Can Dogs Eat Gummy Bears?

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can dogs eat gummy bears

You probably enjoy gummy bears — all the shapes and sizes. We usually have one favorite, though. And it feels unfair not to give a little of that deliciousness to our furry friends.

But are gummy bears safe for dogs? Just one gummy bear can’t hurt them. Right?

Tread carefully. Let’s learn whether gummy bears belong to a dog’s diet at all.

Can Dogs Eat Gummy Bears?

In short — no, dogs should not eat gummy bears. There are too many risks regarding your pet’s health.

Gummy bears are very high in sugar, whether it comes from corn syrup or fruit juice. The only thing worse are sugar-free gummy bears. These contain xylitol, which is an artificial sweetener and extremely toxic to dogs.

Furthermore, gummy bears and the packaging are a choking hazard and could cause intestinal blockages in your dog.

None of these are fun or safe for dogs who happen to eat gummy bears.

Are Gummy Bears Bad for Dogs?

Yes, gummy bears can be pretty bad for dogs. Eating gummy bears can impact your dog’s health in more ways than one. Here are some of the symptoms they might experience:

Gastrointestinal Problems

Because of high sugar, gummy bears can cause an upset stomach and digestive problems in dogs. Symptoms include vomiting, diarrhea, nausea, problems with the stool, lack of appetite.

Sugar-free gummies usually contain artificial sweeteners like maltitol, sorbitol, and stevia, or citric acid. None of these are necessarily toxic to dogs, but they will cause gastrointestinal upset and diarrhea.

If a dog eats gummy bears, check the ingredients and watch your dog closely for the above symptoms. The symptoms will usually run their course after some time.

Smaller dog breeds might experience dehydration and even hypoglycemia (low blood sugar).

Low Blood Sugar and Liver Damage

While sugar intake symptoms sound nasty, they are far from the worst ingredient in gummy bears.

They could contain xylitol, an artificial sweetener that is extremely toxic to dogs. Ingesting even small amounts of xylitol can lead to xylitol toxicity.

One of the main side effects of xylitol poisoning is severe hypoglycemia (low blood sugar). The first signs will show after 30 to 60 minutes of consuming xylitol and can last over 12 hours.

Symptoms include vomiting, weakness, wobbly posture. If not treated, they lead to seizures, coma, and even the death of the pet.

Additionally, xylitol could cause hepatic necrosis — severe liver damage. The liver is responsible for blood clotting, so hepatic necrosis could lead to internal bleeding. For dogs who develop hepatic necrosis, the prognosis is quite grim.

If your dog ate gummy bears with xylitol, don’t waste time! Immediately take them to a vet clinic and call the veterinarian on your way there.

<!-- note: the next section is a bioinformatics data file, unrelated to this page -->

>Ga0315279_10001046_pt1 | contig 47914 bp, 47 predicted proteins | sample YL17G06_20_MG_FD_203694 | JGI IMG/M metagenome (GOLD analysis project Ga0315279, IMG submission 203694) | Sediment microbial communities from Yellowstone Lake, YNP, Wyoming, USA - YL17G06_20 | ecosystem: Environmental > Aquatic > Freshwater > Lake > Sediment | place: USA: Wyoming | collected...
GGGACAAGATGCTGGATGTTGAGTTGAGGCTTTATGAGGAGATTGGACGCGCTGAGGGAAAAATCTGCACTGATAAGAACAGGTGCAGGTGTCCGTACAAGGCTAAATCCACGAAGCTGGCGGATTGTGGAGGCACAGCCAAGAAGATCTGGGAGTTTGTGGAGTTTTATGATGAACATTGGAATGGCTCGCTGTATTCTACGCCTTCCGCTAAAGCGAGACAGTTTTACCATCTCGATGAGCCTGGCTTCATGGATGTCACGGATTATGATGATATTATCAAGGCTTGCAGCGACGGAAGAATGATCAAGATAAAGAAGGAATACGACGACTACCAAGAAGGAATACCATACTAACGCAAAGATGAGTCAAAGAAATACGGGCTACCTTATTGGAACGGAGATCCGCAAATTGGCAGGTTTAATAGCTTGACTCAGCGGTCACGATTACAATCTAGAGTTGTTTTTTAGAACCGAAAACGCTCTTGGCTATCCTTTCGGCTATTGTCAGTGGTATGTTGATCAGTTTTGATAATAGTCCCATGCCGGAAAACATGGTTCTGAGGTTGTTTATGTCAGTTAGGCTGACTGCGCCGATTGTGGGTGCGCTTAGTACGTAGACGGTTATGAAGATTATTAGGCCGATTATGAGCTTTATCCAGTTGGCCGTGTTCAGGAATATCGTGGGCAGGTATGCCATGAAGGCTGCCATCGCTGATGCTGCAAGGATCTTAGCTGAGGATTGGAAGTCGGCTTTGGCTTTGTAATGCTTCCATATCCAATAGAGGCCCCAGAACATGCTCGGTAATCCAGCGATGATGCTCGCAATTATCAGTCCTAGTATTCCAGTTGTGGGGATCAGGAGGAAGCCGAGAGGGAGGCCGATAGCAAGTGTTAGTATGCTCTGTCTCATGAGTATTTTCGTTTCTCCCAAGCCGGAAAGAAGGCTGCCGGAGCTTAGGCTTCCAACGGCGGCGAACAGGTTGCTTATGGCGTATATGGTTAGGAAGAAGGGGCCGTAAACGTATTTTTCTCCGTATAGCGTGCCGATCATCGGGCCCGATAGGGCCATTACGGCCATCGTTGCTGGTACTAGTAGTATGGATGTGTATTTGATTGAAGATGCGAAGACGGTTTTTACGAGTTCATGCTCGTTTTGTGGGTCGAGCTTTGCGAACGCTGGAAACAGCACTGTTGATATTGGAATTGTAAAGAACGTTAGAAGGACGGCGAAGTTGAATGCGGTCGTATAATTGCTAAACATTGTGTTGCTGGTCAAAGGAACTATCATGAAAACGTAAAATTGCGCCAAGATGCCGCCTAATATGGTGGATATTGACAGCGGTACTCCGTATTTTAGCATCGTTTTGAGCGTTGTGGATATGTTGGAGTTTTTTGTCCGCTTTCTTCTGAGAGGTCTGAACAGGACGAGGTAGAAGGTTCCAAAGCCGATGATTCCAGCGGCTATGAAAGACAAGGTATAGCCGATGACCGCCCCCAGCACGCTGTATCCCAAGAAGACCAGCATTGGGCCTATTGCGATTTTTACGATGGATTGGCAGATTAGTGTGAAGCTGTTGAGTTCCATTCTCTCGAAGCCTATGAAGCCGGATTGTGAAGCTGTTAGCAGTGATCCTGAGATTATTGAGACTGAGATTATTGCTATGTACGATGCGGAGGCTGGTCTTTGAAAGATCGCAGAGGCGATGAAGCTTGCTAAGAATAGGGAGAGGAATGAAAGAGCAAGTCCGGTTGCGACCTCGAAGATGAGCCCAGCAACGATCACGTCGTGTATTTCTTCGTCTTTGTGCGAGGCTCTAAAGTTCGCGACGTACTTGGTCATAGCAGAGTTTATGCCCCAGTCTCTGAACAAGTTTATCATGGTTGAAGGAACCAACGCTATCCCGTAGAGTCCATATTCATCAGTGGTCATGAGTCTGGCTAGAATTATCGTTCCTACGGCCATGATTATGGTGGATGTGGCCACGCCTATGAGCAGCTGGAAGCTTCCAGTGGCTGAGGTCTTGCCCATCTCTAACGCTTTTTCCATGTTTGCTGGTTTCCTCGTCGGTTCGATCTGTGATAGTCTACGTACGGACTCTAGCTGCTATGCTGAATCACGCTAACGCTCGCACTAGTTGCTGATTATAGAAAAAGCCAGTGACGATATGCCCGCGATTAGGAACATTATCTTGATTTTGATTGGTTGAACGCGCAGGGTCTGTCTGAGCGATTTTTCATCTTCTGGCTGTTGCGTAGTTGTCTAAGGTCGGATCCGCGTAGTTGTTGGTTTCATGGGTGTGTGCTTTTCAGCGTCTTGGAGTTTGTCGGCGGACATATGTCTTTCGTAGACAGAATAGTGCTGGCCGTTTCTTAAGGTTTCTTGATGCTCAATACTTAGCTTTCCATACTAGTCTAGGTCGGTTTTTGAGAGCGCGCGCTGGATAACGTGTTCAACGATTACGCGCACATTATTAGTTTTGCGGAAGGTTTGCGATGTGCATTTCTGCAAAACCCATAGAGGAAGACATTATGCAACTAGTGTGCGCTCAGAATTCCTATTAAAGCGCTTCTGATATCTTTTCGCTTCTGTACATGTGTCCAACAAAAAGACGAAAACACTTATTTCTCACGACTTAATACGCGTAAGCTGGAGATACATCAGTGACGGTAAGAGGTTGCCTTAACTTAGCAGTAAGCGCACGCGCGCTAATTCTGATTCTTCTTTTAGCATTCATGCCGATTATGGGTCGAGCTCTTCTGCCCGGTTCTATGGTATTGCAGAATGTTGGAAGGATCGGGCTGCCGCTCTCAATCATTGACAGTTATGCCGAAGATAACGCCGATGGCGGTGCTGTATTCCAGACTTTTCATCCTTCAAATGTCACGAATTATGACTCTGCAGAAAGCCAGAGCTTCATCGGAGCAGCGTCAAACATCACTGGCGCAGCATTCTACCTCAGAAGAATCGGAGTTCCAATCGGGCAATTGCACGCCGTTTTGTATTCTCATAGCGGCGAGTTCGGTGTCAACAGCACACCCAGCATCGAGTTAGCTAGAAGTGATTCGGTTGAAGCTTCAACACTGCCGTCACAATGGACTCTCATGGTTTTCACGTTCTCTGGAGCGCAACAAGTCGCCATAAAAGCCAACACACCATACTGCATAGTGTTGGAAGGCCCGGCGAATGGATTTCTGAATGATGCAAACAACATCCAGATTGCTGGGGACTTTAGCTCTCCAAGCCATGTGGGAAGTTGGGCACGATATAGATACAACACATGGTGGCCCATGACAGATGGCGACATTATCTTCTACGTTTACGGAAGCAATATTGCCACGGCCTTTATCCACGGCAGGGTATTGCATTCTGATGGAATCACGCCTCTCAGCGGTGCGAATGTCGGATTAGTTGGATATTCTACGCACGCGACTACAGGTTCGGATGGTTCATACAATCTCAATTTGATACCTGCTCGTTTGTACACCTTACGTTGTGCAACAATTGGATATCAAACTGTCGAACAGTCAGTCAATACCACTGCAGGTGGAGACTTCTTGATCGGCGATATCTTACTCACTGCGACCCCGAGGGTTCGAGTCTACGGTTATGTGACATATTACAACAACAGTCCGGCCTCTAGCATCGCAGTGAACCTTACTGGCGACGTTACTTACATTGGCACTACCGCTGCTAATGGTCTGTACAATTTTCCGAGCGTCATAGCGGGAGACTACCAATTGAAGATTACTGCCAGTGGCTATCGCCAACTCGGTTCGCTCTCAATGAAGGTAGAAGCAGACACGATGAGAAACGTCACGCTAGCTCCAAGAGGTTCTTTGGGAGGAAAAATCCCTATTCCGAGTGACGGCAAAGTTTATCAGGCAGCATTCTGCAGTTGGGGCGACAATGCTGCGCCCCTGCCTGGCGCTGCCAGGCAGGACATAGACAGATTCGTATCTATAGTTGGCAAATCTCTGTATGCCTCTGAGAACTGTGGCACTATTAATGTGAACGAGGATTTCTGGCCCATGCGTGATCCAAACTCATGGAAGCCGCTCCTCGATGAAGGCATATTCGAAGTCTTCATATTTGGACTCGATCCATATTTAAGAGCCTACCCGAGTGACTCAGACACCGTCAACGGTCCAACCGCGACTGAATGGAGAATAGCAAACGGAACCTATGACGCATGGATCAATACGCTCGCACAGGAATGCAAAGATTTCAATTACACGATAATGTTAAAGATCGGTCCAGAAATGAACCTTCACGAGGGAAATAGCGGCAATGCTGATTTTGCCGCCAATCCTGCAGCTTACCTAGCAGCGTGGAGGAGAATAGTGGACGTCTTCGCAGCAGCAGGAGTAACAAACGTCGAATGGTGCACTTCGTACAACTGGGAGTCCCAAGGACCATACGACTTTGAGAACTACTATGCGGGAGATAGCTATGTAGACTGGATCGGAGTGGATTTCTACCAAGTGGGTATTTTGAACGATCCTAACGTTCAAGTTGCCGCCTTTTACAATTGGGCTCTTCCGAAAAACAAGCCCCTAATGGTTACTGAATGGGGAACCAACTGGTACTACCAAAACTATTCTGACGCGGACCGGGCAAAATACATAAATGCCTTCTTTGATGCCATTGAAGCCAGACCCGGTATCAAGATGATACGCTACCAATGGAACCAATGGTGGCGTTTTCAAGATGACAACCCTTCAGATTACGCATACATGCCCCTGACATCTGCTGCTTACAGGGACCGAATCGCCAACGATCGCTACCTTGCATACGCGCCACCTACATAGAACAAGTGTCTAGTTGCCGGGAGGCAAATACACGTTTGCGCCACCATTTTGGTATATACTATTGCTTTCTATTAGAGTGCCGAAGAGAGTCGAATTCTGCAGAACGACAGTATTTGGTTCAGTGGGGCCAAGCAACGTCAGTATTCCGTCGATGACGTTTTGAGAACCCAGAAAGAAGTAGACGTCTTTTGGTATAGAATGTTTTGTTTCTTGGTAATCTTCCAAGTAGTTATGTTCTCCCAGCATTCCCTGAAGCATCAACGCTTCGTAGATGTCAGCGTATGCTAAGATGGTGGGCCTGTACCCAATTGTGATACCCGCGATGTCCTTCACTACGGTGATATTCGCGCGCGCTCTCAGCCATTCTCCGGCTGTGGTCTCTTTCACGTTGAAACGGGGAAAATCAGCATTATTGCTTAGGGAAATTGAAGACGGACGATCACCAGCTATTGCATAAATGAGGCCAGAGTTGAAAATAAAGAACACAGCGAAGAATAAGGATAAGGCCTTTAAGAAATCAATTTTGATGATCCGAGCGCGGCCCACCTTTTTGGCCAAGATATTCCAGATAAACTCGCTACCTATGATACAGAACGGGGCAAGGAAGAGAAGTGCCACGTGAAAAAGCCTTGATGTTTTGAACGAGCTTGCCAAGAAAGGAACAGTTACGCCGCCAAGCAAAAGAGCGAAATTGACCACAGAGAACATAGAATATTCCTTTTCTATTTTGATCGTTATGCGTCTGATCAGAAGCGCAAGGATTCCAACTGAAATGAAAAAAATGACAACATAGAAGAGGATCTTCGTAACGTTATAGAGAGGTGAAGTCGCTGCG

THC Toxicity

Some gummy bears contain hemp or THC. These could lead to marijuana and THC toxicity in dogs. The symptoms may occur after 5 mins and up to after 12 hours. Usually, the dog will get calm and lethargic, with dilated pupils. They could also have a wobbly posture or vomit.

In severe cases, THC toxicity leads to tremors and seizures.

Eating sweets with THC or CBD, munching on the dog owner’s stash, or through second-hand smoke — these can all lead to marijuana toxicity. If you notice the symptoms, call the vet since the dog may need the treatment.

Intestinal Obstruction

There is also the risk of your dog eating the wrapping. Eating the packaging is a choking hazard and could even lead to intestinal blockages.

Symptoms of intestinal blockage include:

  • Repetitive vomiting
  • Diarrhea
  • Hard time defecating
  • Abdominal pain
  • Loss of appetite
  • Struggling to keep water down

If your dog ate wrapping, contact the veterinarian immediately and ask for instructions. In most cases, surgery is needed.

gummy bears

Can Dogs Eat Gummy Bears Without Xylitol?

Xylitol is by far the most toxic of all artificial sweeteners when it comes to dogs. Naturally, the question is: can dogs eat gummy bears that are xylitol-free?

These are indeed safer than the ones with xylitol, but they are still not recommended. Remember, they are human food — and the one with high sugar content and loads of processed ingredients.

At the very least, these will cause serious digestive issues if your dog ate them. Over time, they lead to a host of other problems, like weight gain, obesity, and related health issues.

Different Types of Gummy Bears

There are many types of gummy candies in the market. While all of them carry health risks, some are more dangerous than others. Let’s look at different brands and how much of a threat they pose to your pooch.

Can Dogs Eat Sour Gummy Bears?

Sour gummy bears have a low sugar content but a high amount of citric acid. While citric acid is not that harmful to your dog, it still can cause diarrhea and digestive issues.

As with most other types of candy, sour gummy bears have added artificial colorings. In general, these should be avoided since they might trigger allergies.

Some sour gummy bears are made with corn syrup and will be high in sugar.

All these ingredients lead to digestive issues, weight gain and obesity, diabetes, and a host of other related health problems.

Can Dogs Eat Albanese Gummy Bears?

Albanese gummy bears do not contain xylitol, but they do have a sugar substitute called maltitol syrup.

Maltitol syrup is not toxic to dogs, but that doesn’t mean these gummy bears are safe.

In addition to high sugar and potential gluten allergies, Albanese gummy bears can cause diarrhea and obesity. Dogs should stay away from these.

Can Dogs Eat Black Forest Gummy Bears?

Black forest gummy bears have corn syrup, sugar, citric acid, apple juice concentrate, and artificial flavors.

They are very high in sugar, which can lead to tooth decay, obesity, and diabetes. Citric acid can cause digestive issues in dogs.

Your dog should not eat them.

Can Dogs Eat Haribo Gummy Bears?

Luckily, Haribo gummy bears do not contain xylitol. But they do have a lot of other harmful ingredients.

Haribo gummy bears are very high in sugar and fats, which can lead to upset stomach, obesity, diabetes, and even pancreatitis in dogs.